Linda Clyde | Dec 12, 2017

Continuing Your Genealogy Education at Home: Tips, Blogs, and Books

This is the first of a two-part series highlighting resources and tips for continuing your genealogy education at home.

Whether you’re just getting started in genealogy or you’re a seasoned professional, there’s always something new and exciting to learn. Maybe you’re learning to navigate a new app or website, or perhaps you’re taking your first dive into African or Irish genealogy. No matter what your interest, there’s a way for you to learn more about it from the comfort of your own home. Today’s self-directed learning opportunities are vast and diverse.

As you go about learning on your own, keep in mind that reviewing the basics while also taking opportunities to stretch yourself are both important parts of the learning process. 2017 RootsTech conference presenter, Crista Cowan, corporate genealogist for Ancestry.com, recommended that new and old researchers alike step back to square one together to make sure everyone is “playing in the same way.” She related a story about a former UCLA basketball coach who would teach his new players how to correctly put their socks on during their first practice. While many of the young 18-year-old hot shots initially found his coaching style condescending, the coach succeeded in building a unified understanding of best practices from a foundational level.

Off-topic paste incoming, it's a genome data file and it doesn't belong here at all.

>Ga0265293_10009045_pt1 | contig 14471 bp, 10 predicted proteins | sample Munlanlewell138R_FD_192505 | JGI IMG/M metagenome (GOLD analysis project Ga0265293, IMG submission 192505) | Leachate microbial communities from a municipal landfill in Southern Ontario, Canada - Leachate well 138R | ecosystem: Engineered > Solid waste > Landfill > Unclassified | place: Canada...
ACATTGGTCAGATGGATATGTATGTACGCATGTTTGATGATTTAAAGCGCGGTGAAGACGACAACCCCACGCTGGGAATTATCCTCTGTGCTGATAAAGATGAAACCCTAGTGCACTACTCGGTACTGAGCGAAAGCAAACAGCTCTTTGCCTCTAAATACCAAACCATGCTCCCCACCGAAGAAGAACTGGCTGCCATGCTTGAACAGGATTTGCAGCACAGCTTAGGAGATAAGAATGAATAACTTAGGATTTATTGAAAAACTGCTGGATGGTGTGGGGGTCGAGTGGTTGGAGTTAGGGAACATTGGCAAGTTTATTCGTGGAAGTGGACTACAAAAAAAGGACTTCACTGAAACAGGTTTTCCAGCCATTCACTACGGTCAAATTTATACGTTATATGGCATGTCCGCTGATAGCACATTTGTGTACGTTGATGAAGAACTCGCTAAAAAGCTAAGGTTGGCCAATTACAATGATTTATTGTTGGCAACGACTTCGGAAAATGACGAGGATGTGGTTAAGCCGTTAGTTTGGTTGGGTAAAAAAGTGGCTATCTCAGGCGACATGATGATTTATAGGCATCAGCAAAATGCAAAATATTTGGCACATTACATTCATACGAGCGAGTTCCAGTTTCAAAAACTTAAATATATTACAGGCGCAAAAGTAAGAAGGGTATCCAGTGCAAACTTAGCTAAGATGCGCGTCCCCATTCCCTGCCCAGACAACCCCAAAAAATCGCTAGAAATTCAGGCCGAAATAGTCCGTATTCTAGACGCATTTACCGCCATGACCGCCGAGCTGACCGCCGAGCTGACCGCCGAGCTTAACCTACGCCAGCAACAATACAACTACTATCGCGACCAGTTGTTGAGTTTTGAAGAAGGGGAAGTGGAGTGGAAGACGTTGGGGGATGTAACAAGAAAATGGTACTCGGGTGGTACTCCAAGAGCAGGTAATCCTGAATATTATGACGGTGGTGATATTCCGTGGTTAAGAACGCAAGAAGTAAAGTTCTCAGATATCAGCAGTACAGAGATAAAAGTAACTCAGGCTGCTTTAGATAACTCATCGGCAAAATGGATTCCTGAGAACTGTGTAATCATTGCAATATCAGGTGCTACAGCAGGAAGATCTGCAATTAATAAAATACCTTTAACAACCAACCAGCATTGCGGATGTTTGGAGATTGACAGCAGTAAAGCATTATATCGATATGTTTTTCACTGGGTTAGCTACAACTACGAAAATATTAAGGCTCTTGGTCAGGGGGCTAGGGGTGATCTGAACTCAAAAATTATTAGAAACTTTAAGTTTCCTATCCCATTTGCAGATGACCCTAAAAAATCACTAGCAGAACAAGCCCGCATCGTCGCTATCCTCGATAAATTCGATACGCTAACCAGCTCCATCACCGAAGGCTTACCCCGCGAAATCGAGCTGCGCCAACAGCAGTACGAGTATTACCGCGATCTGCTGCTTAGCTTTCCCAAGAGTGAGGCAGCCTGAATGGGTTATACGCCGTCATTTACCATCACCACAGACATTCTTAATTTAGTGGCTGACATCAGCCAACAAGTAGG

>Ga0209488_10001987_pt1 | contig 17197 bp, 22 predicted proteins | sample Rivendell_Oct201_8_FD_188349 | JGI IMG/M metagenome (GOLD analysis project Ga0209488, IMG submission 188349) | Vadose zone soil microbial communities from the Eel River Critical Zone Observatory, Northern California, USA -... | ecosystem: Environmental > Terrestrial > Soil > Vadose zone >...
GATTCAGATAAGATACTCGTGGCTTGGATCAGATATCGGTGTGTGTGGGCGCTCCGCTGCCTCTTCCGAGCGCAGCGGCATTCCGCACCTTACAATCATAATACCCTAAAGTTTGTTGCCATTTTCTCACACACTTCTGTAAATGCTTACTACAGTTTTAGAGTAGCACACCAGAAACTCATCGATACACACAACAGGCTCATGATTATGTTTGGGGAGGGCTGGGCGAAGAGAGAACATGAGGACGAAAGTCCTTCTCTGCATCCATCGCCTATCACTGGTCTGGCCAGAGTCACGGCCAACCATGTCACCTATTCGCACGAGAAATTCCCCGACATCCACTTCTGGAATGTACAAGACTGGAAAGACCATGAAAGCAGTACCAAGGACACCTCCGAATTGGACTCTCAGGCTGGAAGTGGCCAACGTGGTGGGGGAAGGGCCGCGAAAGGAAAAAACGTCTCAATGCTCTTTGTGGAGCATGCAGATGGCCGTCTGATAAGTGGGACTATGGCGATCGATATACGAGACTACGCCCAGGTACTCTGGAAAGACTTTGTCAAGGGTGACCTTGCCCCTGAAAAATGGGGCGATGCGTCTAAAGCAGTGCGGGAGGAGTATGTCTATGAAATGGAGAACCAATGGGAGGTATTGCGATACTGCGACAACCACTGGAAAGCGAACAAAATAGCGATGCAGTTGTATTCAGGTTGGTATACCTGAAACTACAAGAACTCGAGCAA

Cowan shared that genealogy education can be viewed in much the same way. Going back to the basics ensures that everyone is moving in the same direction and following the same standards. Whether “you’re intermediate or advanced, sometimes we just need those beginner reminders.” She also encouraged those who are newer to genealogy education to do things that feel like “drinking from a firehose” once in awhile and take full advantage of learning opportunities that will challenge you.